Fresh Start

Thank you all who commented on Friday’s post. I have unpublished it now, as intended to do as we come up to another edition of WFNC tomorrow.

I was very touched by your comments and really appreciate the time you took to write them. I have not deleted them and will keep them to re-read when I am struggling.

For me and for other bulb growers in the Northern hemisphere, last week marked the start of the new season as the bulbs were watered again after their dry summer rest.

Some respond very quickly to water, others respond to cooler nights and were popping up flowers even before watering started. Come back tomorrow for When Fashion and Nature Collide. Meanwhile here are some bulbs and succulents in flower from the last few days. Some have been published already on Instagram.

Starting with a fast-responder. Watering was on Monday, secnd picture of shoots was on thursday, Flowers were on Saturday. Five days from watering to flowering. This is Habranthus tubispathus – one of the Rain Lilies.

This one is a stray in a nearby pot!
Biarum zeleborii
Tigridia vanhouttei
The tiny, dainty, Acis rosea
Cyclamen hederifolium
Cyclamen graecum
Conophytum taylorianum rosynense
Conophytum x marnierianum
Colchicum variegatum
Colchicum pyrenaicum
Huernia pillansii

26 Comments

  1. I love the way plants can respond so quickly to changes in their environment. I feel like I should be able to say something profound-ish about humans’ too, but I’m more likely to sound trite.
    The flowers are lovely Darren, and I hope they bring you some joy.

    Liked by 6 people

  2. Thank you Arbie. I am actually careful about showing the Conophytums now because the far East has gone crazy for them. When I got my collection together a decade ago I could get most of them for 2 or 3 pounds. Last month I saw a packet of seeds sell on ebay for £700….

    Liked by 3 people

  3. I’ve never heard of bulbs responding so quickly to being watered! You will laugh at me plant-wise. A couple of weeks ago I ordered some strep leaves and got those planted. Tonight I had this fair bit of panic that winter is coming on fast and I’d best get any plants now that need to be mailed. So I ordered 50 succulent cuttings. It was the sheer terror of being cut off from my online plant sources. Don’t ask me where I’m going to put them! I need more windowsills for terrariums! So to help save me from myself, more pictures of your plants are needed so that I can live vicariously through you!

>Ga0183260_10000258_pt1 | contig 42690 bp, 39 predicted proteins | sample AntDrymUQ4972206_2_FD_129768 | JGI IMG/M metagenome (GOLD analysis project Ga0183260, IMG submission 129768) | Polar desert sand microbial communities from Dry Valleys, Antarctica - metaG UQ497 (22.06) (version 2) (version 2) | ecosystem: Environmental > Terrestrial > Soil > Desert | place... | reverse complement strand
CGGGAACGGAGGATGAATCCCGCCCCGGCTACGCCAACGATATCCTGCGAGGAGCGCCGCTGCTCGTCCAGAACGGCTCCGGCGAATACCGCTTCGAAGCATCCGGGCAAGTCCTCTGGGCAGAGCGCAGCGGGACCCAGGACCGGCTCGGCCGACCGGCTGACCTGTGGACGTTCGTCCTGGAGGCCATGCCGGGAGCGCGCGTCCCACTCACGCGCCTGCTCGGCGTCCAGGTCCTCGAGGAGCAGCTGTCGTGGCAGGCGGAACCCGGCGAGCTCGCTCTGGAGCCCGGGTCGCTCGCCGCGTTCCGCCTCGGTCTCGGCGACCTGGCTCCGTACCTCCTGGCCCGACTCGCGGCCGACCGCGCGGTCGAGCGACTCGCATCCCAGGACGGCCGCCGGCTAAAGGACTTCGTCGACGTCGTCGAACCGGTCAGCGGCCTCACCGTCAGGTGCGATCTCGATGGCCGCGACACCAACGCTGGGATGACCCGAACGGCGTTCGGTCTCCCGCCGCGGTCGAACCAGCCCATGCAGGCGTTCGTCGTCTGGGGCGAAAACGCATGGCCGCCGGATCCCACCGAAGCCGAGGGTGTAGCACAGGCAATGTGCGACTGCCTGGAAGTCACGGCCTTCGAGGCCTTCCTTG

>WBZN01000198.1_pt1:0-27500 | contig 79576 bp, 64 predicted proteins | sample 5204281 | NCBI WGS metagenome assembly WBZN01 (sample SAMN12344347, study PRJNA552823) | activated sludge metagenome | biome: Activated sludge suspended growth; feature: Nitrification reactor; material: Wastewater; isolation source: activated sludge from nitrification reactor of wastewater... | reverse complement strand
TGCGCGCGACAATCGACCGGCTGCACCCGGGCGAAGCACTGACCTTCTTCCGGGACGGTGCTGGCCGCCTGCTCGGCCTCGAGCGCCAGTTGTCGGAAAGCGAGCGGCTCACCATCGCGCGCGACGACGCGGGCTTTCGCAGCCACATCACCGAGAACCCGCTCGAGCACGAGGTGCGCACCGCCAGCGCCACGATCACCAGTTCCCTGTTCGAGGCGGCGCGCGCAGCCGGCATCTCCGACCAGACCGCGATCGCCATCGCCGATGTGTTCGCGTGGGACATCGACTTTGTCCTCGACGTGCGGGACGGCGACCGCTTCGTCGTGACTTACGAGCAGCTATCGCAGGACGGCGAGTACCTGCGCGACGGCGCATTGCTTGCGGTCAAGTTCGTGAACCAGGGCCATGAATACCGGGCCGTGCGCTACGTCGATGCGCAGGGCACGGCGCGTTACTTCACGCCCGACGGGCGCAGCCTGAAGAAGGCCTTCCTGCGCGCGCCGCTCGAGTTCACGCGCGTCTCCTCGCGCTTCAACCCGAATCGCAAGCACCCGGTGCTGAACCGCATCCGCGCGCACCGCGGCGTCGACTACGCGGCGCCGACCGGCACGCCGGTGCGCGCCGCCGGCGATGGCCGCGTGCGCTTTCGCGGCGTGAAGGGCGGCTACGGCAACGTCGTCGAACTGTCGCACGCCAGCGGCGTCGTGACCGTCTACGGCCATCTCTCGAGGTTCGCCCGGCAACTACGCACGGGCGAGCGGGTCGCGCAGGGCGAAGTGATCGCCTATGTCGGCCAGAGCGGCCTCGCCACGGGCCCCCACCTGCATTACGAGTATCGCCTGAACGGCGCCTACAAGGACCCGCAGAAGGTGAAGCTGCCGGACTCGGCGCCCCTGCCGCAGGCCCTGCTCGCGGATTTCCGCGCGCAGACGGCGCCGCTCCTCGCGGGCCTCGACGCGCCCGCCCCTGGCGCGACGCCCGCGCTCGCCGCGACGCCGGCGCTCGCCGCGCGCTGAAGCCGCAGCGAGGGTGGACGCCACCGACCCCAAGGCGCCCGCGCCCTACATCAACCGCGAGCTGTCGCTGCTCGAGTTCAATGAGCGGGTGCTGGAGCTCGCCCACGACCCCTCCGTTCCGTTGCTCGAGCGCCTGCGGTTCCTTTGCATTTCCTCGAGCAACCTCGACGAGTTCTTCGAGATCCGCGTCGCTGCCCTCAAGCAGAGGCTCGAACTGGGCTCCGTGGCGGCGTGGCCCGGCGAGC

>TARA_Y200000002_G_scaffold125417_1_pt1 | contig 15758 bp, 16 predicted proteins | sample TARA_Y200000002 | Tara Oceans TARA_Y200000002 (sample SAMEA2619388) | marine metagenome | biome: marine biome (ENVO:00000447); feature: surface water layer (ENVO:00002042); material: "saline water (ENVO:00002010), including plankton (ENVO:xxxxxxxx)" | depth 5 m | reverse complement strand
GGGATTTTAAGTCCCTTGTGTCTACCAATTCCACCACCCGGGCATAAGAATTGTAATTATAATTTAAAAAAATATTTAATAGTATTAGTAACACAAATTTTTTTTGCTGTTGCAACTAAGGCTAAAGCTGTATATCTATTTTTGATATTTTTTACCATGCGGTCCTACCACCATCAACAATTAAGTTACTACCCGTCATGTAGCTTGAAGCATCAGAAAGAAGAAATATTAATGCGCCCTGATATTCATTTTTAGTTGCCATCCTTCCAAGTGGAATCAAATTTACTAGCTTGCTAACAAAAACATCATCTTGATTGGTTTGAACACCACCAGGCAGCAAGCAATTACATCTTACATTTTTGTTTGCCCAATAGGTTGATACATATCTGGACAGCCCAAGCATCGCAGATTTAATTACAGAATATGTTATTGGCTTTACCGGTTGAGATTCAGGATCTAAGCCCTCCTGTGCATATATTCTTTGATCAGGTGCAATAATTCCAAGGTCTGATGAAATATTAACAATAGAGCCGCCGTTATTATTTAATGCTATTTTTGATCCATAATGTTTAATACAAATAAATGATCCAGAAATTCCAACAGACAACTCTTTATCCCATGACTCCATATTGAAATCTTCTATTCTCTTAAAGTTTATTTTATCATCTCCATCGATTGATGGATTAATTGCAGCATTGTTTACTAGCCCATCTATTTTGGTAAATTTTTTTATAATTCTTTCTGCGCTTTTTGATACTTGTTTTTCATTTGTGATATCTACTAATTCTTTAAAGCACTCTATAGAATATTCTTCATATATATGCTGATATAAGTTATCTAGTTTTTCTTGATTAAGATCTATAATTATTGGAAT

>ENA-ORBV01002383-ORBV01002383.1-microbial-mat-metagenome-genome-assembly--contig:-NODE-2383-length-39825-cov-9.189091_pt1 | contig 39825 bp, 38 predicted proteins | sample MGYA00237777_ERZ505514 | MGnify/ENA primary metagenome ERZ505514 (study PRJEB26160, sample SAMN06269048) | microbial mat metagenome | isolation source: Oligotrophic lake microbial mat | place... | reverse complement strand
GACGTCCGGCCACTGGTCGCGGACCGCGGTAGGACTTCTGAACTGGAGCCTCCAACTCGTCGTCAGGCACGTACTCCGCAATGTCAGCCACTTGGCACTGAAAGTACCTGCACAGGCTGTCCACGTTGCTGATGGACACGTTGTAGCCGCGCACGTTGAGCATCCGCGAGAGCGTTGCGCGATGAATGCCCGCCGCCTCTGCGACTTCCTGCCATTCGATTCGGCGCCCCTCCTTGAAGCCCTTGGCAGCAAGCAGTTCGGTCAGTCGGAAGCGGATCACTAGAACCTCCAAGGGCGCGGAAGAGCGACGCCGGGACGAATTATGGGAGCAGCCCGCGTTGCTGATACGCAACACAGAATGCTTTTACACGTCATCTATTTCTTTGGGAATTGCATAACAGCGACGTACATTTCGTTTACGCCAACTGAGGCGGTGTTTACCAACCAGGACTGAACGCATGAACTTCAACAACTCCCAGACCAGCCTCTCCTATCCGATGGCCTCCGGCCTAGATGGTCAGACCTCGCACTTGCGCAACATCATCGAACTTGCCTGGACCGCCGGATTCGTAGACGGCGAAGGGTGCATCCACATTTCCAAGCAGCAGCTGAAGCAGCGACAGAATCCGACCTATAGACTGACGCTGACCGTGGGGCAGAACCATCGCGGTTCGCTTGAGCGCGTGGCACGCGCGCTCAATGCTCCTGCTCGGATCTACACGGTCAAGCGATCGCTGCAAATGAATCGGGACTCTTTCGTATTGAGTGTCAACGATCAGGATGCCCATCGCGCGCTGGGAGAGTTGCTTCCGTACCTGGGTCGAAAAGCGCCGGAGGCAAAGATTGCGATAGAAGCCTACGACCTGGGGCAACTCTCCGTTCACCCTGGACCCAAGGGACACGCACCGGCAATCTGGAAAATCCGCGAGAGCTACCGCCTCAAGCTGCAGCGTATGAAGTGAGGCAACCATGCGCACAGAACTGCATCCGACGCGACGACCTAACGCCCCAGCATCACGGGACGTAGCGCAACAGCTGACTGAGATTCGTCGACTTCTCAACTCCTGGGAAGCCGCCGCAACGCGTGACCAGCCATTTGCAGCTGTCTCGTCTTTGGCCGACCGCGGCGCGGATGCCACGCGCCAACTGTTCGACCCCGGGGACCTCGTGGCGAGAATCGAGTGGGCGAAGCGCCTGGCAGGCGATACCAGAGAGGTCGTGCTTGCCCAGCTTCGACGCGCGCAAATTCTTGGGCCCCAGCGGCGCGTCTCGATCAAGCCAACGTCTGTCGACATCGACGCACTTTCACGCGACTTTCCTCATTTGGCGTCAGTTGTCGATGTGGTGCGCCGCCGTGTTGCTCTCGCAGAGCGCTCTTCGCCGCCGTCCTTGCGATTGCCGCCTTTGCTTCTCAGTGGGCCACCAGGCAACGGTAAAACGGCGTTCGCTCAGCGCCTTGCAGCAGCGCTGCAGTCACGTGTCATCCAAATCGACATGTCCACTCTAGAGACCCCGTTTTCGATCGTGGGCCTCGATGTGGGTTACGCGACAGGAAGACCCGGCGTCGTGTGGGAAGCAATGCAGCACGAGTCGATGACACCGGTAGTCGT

Liked by 4 people

  4. Such happiness filling your greenhouse. I love the life and the colors of these gorgeous flowers. I especially love the Huernia pillansii it would make a lovely collage with sea items. The colors are so regal. I enjoyed this so much. Enjoy these my friend. Love and hugs to you!

    Liked by 3 people

  5. I get that totally Linda. Similar thing happening here as Brexit (and leaving the Customs Union) will effectively end plant buying from Europe for amateurs like me – only big nurseries will be able to afford the paperwork. Especially CITES plants like orchids and cacti.

    Liked by 1 person

  6. Thank you Lisa. There have been so many new things flowering this year, including that Huernia.
    I just left the lab to change a gas cylinder and noticed the landscapers have planted strawberries with deep red flowers. They are in fruit too and the fruit is very tasty 🙂 I think some rooted runners may be going home with me….

    Liked by 2 people

  7. Like always seeing your flowers simply make my day – they’re all so beautiful, Darren! And so fast too!! That’s the marvel of nature – you simply can’t beat it! 😀

    Liked by 4 people

  8. I probably will sound trite but seems to me that our lives are similar to flowers. Different kind of species bloom in different seasons, responding to cues from seasonal changes. Similarly, we each have a timetable wherein we blossom. The rate in which this happens is not always determined by our own efforts —it’s often simply a question of timing, and sometimes it depends on the people that surround us! Huge crush for the ‘tiny, dainty, Acis rosea’, and love the heart shape of the ‘Conophytum taylorianum rosynense’. Beautiful post Darren.

    Like

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